Thursday, November 21, 2013

Benched Week 28: sitting at the crossroads

On this cold, November Thursday, I am sitting on a bench in the tiny community of Buffalo Crossroads, which is not much more than just that, an intersection.  I am here to contemplate this building, the first incarnation of the church I attend.

As I sit and watch the empty building, I try to imagine the sounds of a Sunday long ago: the service ending, the doors creak open.  Laughing kids sprint out onto the grass, chased by the remonstrations of parents. Compliments are murmured to the pastor. Buggies creak as families climb aboard.

Now the building lies empty. The church they built and moved to in town is 180 years old.

The new becomes old and requires new again.

That brings my musing around to organizational change.

How does change come to organizations?  After dedicating five years of hard effort to help transform a local one – with little to show for it – I picture the process as like nudging a cruise ship with a rowboat. At times, it feels impossible.  But since I am now a professional eavesdropper on the answers businesses are crafting to that question, I know it can be done.  Invariably, change is brought by a forced hand.  The wiser companies proactively adjust to a coming crisis.  The others react just before the ship hits the rocks.

Transformation always comes with a price.  Often, cherished things must be let go.  Just down the road, this former elementary school is now – ironically – a church.  I’m sure the transition was anything but easy.

And I recognize that not all change is good.  Just over the horizon, a local farmer has built a hideous silo that forever alters the beautiful landscape.  It’s probably a useful addition for him, but is a regrettable one for the rest of us.

It’s a tricky balance.

And so I turn the question inward: what change needs to come in me?

Am I requiring minor adjustments, or, as my boys are suggesting, it’s time to chart a whole, new course?  Thomas Edison once said, “Restlessness is discontent and discontent is the first necessity of progress.”  Restlessness and discontent: the twin tugboats inside me.  But where are they nudging me?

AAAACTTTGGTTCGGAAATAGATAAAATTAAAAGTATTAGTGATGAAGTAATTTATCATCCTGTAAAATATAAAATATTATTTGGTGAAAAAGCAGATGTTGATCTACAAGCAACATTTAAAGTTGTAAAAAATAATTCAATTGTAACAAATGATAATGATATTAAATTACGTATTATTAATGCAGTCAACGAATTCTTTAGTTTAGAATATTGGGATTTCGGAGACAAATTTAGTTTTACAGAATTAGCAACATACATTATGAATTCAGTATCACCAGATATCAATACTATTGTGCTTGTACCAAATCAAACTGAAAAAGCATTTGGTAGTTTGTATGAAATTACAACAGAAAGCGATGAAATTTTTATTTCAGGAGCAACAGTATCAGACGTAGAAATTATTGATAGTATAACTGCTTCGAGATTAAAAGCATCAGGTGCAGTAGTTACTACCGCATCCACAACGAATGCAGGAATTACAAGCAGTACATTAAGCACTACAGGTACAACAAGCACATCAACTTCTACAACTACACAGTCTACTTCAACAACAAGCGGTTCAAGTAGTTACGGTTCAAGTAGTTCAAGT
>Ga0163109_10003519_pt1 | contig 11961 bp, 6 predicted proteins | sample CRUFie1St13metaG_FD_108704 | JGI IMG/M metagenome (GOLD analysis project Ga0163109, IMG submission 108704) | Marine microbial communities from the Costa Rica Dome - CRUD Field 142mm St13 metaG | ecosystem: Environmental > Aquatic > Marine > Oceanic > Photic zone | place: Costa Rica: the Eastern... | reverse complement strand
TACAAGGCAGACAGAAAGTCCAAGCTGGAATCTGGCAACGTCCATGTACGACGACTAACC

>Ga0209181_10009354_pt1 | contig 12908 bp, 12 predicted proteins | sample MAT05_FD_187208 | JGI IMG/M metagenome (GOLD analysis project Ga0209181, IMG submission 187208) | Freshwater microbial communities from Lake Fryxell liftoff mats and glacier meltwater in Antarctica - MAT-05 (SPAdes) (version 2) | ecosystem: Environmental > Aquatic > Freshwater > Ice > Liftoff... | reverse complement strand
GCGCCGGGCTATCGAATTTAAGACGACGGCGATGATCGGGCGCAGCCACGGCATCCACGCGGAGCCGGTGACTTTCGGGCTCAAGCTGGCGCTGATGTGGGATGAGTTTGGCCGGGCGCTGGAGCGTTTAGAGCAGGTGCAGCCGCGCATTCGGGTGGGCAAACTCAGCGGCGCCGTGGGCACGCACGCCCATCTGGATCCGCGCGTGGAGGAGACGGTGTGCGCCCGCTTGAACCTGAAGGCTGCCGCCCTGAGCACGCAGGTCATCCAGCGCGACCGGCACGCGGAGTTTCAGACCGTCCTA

As is often the case on these bench-sittings, there is a visual punch line for me.  I look down as I go to leave, and see this

Even in the contented hills of central PA, change comes.

But is it worth the wait?

Sunday, November 10, 2013

Benched Week 27: birds of a feather

I have a great friend who is batty about birds.

In many parts of the world, Scott has caught and banded songbirds, hummingbirds and saw whet owls. But as long as I have known him – since college days, when we were roommates – he has been most passionate about birds of prey.

So it’s not surprising that, when I called him to ask if we could have an outing on Friday with my daughter, Grace (who had the day off from school), he suggested Hawk Mountain Sanctuary.  It wasn’t the hands-on experience he had given us before banding hawks at private stations, but the wind was blowing perfectly, promising an impressive aerial show.

And it was blowing.  Unrelentingly cold.  The first bite of winter. When we arrived at the North Lookout, there were already a dozen or so people huddled in parkas.  I found the closest thing I could to a bench: a rock shelf nestled under an overhang.  Grace squeezed in beside me, as we tried to give less for the wind to gnaw on.

The hawks came by sporadically, and none very close.  Grace was the first to spot the bald eagle rising from the forest below us.  Her news rippled across the crowd, now augmented by a class of school kids.  Binoculars pivoted to where she pointed.  People were genuinely excited.


I envy this about Scott. He belongs to a worldwide community of people who share his passion.  Sitting on a rocky ridge for a whole frigid day to watch birds fly by borders on the fanatical for me, though I have gladly done it with him in the past. But I am a dabbler.  There are many who are as hard-core committed as he is.

That’s something that’s a part of my search at this point of my life – some passion in my life that will connect me to a community of like-minded people.  Is it art?  Old movies? Storytelling?  Faith?  An international fellowship of bench-sitters?

I know this: enthusiasm is contagious.  Scott’s love for raptors, freely shared with my kids, has made them appreciate the magnificent birds.  Same goes for me.

Up to a point.  When the snow shower we had watched crawl across the valley finally reached us, I called it quits.  Leaving early meant we missed sighting a few golden eagles, which would have been awe-inspiring to see come soaring through the swirling flakes.

But those dedicated hawk watchers saw them.  It’s only fitting.  There should be a reward for being hard-core.